Parking is a nightmare; I know I am also a commuter. I may not live far but if I know I will be walking home from across campus at night then I will park my car on the side of campus that I will be on and drive home. It is kind of lazy yes, but it is safe. I had an instance of horrible parking one day where I was driving around looking for a spot, had been looking for about three minutes, just making circles watching a guy walk to his car. Once I figured out where his car was I spotted back enough so he could back out, and right when he backed out some chick comes from behind out of no where, cuts me off, and takes my parking spot, that I was so obviously waiting for. I was pissed to say the least. I had to go to a completely different parking lot across from the church lot.
Callie thinks being a commuter can hold you back from the “college life” but Callie already lived the college life and Jennie cares about her grades more then the “college life”
Callie said, “Yes, kinda but I feel like I’ve already lived the college life my freshman and sophomore year so I don’t really want to live the college life anymore.”
Jennie on the other hand said “No I don’t. I came to college to learn and I’m making grades I’m proud of but I still have friends to hang out with.”
But Shannon on the other hand still is involved; she thinks “ you can be as involved or not-involved as you want to be.”
The last big problem is spare time, what do you do when you have a class in an awkward two hours, but do not want to go home? Callie spends “A TON” of time in the library, especially now since it is “finals season” as she calls it. Others can walk home or sit in bucks or hang out in their department’s office if they are able to. Religion students hang out all the time in the religion office, said Garrett who is getting a minor in religion, and I even hang out (way too much) in the Mass Comm. department. I would rather sit around and talk to Joan or any other students who walk into the department then walk all the way home just to walk back an hour later.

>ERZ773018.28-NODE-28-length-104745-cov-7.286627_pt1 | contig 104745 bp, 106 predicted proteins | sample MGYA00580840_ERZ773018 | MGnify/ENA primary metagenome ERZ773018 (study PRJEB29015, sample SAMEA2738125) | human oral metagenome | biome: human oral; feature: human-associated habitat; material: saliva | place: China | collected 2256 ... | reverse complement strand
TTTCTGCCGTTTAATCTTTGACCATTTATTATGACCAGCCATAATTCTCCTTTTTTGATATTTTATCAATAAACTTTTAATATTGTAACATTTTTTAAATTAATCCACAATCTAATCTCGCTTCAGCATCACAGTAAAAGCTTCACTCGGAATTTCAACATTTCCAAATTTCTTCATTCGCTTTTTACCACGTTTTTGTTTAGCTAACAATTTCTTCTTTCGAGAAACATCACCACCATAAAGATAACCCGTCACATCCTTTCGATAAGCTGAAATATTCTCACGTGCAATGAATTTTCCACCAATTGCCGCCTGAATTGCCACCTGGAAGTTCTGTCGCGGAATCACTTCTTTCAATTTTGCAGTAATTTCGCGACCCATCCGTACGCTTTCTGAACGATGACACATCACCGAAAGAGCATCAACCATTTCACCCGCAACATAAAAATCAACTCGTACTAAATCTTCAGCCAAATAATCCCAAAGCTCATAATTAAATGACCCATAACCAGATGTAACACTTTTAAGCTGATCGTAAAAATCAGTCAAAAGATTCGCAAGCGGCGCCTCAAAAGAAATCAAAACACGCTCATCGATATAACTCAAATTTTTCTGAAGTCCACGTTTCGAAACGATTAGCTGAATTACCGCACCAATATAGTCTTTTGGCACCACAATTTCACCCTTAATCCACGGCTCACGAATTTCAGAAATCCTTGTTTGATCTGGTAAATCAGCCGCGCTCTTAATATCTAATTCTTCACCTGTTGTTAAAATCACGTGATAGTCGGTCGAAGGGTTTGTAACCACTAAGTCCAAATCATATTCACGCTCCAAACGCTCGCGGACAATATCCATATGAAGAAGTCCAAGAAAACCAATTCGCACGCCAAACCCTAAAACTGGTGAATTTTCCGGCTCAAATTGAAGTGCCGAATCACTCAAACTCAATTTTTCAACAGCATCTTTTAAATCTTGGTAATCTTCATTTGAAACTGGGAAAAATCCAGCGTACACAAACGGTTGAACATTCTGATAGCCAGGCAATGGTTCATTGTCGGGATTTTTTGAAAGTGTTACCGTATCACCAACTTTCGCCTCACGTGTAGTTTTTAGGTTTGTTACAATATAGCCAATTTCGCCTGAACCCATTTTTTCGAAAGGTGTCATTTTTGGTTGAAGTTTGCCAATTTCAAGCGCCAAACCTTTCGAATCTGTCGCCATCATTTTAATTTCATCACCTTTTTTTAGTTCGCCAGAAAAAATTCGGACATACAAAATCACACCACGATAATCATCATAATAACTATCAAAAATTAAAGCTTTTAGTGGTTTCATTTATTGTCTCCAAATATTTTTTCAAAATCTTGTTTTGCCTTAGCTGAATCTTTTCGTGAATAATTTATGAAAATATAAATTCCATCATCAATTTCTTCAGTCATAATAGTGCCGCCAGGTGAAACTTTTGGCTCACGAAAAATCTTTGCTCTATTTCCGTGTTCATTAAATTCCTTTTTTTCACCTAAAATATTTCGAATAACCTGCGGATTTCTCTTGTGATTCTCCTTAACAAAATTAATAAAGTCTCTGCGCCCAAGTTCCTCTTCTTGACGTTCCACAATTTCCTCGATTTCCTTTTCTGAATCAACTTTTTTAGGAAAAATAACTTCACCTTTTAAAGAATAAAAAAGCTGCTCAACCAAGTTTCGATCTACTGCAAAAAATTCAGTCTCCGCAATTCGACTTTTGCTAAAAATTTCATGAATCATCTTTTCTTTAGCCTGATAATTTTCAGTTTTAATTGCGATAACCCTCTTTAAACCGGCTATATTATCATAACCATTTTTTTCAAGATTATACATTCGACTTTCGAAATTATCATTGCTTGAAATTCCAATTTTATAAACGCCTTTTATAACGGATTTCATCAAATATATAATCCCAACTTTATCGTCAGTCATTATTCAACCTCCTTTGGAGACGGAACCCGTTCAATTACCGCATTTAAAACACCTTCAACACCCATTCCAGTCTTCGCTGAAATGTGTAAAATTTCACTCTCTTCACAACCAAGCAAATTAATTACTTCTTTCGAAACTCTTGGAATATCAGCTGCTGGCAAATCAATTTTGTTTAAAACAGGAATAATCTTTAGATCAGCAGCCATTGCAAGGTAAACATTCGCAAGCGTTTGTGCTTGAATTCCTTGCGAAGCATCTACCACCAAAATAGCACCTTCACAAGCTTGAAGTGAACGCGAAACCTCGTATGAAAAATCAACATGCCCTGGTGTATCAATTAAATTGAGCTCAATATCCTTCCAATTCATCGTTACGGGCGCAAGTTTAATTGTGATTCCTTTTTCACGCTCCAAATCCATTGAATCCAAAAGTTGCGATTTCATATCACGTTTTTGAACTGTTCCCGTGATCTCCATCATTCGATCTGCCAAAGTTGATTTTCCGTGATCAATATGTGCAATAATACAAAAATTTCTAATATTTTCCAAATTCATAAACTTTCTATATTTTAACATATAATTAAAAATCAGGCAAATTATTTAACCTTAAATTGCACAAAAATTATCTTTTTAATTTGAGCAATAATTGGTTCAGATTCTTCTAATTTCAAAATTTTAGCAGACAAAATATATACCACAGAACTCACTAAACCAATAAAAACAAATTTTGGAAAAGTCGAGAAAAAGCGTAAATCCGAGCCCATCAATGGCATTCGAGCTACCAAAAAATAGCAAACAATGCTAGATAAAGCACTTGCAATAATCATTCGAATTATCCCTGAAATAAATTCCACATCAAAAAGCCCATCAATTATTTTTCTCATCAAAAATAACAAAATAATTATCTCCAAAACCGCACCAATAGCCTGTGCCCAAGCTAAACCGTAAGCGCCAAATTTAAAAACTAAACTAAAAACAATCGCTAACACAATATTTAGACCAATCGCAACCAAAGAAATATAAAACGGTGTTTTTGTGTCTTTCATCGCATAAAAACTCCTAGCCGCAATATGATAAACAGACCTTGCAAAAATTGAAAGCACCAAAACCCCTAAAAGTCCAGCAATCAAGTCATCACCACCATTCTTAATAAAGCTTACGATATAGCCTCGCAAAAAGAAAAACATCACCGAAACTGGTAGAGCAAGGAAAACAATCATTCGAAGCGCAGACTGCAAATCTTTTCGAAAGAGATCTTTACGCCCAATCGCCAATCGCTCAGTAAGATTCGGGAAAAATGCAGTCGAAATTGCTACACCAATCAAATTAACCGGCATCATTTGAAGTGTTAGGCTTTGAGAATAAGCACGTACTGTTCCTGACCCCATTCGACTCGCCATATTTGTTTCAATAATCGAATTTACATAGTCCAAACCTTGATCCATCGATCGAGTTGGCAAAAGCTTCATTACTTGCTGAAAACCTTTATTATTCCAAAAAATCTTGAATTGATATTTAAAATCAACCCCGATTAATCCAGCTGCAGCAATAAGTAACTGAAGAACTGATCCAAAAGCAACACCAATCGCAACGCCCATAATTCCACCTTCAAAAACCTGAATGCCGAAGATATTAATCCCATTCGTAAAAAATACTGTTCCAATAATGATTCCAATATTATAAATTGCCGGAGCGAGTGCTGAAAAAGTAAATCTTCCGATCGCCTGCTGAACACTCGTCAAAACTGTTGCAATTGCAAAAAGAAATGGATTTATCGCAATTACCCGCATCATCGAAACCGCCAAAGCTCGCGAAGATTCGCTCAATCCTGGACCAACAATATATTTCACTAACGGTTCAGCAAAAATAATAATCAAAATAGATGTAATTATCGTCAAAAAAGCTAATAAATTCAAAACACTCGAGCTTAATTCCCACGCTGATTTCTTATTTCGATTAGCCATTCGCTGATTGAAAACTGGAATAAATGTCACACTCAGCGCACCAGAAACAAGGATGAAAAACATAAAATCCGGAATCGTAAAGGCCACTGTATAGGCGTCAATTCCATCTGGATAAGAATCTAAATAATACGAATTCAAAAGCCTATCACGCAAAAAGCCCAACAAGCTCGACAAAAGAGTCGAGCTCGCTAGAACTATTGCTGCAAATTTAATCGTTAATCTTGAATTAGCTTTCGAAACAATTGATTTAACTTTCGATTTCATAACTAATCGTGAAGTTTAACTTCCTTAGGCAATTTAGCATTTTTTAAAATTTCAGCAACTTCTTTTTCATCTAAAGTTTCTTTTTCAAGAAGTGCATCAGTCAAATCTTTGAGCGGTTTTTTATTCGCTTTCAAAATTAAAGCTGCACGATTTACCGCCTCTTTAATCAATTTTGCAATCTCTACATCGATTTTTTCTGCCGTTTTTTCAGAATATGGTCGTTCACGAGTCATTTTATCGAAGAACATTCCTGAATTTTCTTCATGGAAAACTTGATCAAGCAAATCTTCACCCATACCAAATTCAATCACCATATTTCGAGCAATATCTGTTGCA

Some commuters are on campus only for class and that is it, others hang around in their spare time. To try and keep commuters on campus Morningside College has a program called Commuter Connection. It is like MAC but for commuters only. They have events/activities every so often with prizes and even free food, treats, coffee and other drinks from time to time in the Spoonholder. They also send out email every so often to commuters telling them what is going on on campus, and any “commuter only” activities, which are all usually free. So a lot of people who do commute do not feel out of the loop because they live off campus. They know what is going on, but it is up to them to actually be a part of the event by showing up. The tricky part for commuter connection is some commuters, like Callie, do not want to come back to campus for an event or even a commuter event. Once you are home, you are home for the rest of the day/night.